We haven’t changed that much….

Tonight offered an interesting contrast in social change. I checked this out with my wife and she agreed with me (miracle!).

Her niece’s mother got married tonight and we went to the wedding. Here are my observations. When my wife and I first started going to weddings, the only White guests would be the families for whom the mother of the bride or some such had worked as a domestic for many years. That was in the early 60s.

In the 80s, non-Blacks started showing up who were co-workers, as the work force became integrated and the social changes of the 60s began to catch up to us here in the Phoenix area. Also, this coincided with more and more Blacks achieving a higher standard of living as the job market opened up to them and more became educated. My wife and her generation saw few college graduates, but our children’s generation saw many more college goers.

By the 90s and in the new century, non-Blacks appeared at weddings as family members. That is a huge change. Many Black families now have White members. I was the only one for miles around back in the 60s and 70s. Now, the daughter of the bride has a White husband; the other daughter of the bride had a child by a White man; although she did not marry him (he later died quite young), his family came to the wedding. I had never met them b/c they did not have anything to do with the bride’s granddaughter until the father, their son, became ill.

Here in Arizona, a lot of Hispanics have intermarried with Blacks and there were several Hispanic family members there as well as Hispanic guests from outside the family.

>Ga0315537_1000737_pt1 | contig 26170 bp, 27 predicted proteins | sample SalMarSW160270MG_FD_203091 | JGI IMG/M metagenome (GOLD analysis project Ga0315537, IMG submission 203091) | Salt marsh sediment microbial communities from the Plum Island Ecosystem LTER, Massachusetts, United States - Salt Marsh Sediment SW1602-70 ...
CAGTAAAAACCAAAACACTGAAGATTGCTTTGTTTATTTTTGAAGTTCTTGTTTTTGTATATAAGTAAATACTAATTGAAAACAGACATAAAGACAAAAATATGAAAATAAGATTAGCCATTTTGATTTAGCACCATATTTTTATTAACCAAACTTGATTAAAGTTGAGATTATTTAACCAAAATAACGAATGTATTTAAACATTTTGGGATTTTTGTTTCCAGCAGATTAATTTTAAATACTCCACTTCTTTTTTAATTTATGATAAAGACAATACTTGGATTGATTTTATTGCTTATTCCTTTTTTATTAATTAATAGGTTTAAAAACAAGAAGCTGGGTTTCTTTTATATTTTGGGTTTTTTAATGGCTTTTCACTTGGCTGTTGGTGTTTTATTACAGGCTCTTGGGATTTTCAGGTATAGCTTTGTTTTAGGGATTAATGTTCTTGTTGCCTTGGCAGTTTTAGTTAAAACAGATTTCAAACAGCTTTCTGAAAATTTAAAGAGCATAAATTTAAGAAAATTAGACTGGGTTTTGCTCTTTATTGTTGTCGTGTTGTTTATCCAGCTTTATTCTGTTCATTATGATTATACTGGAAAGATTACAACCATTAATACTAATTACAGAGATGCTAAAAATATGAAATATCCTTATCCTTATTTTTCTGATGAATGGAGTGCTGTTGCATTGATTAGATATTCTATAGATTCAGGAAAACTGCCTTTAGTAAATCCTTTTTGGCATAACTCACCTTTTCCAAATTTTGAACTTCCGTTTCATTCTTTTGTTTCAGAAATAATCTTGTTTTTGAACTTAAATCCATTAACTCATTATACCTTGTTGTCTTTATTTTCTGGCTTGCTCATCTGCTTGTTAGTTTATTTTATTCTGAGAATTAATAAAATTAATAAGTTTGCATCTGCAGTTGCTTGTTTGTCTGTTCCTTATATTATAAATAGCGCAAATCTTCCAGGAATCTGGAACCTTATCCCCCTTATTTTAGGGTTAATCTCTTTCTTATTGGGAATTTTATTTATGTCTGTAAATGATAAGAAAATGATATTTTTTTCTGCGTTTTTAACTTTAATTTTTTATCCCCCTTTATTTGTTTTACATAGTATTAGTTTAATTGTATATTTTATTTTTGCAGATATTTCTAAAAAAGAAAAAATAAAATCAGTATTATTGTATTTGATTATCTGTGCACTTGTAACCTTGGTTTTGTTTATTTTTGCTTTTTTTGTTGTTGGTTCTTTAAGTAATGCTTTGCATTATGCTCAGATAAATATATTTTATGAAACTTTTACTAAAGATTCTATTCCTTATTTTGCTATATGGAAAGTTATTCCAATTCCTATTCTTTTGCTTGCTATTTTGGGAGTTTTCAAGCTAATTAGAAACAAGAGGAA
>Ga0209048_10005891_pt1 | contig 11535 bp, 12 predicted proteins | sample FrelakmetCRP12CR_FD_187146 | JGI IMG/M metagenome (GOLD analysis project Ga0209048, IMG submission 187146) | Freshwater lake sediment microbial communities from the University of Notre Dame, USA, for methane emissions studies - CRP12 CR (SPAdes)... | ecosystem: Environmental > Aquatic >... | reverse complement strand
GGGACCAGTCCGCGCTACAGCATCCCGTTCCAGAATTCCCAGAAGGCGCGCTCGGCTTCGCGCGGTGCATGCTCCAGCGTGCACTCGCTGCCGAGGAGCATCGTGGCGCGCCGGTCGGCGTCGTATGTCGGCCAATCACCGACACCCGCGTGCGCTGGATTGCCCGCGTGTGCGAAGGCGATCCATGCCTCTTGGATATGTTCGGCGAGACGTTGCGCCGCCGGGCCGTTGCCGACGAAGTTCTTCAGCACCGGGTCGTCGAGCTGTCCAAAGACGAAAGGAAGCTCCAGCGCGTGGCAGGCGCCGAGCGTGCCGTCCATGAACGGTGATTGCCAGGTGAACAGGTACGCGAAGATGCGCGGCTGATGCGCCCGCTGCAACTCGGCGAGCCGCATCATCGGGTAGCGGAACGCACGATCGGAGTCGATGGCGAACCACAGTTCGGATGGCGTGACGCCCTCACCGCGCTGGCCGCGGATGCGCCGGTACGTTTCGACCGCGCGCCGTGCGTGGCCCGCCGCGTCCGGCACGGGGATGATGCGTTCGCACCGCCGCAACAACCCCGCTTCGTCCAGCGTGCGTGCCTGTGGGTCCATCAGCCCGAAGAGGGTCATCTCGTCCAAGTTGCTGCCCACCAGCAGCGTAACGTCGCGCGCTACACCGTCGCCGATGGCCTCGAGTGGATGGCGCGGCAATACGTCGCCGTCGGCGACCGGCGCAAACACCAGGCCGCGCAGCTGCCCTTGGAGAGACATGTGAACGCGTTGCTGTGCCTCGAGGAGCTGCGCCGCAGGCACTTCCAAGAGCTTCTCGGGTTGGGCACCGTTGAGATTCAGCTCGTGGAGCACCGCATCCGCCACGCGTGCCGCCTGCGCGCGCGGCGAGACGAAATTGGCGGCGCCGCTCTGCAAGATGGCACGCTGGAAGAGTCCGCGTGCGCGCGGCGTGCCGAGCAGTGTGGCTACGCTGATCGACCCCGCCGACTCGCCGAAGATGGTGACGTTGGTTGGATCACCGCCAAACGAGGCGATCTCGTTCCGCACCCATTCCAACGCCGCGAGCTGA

But here is the kicker. I would say that most of the people at this wedding were college graduates. The bride had been a principal of a major high school. Yet out of over 100 wedding guests, just a little over 10% were non-Black. Many of those were family members.

I point this out to show how, at least in the Phoenix area, Black society even at the level where people are educated and have a diverse group of work mates and even live in integrated neighborhoods (usually the Blacks do the integrating), yet at something personal like a wedding, the attendees are overwhelmingly Black. We have to recognize that society is still very much like this, segregated, despite immense changes. It has an effect on children whose role models will continue to be from these groups constructed out of the nation’s past. As educators, we must take this into account, no matter how many Black Goths or Black skaters we see or how many Black kids listen to rock (I still cannot get over that), for the vast majority of Black students, their socialization occurs in a Black environment. Barack Obama’s upcoming presidency will not change that.

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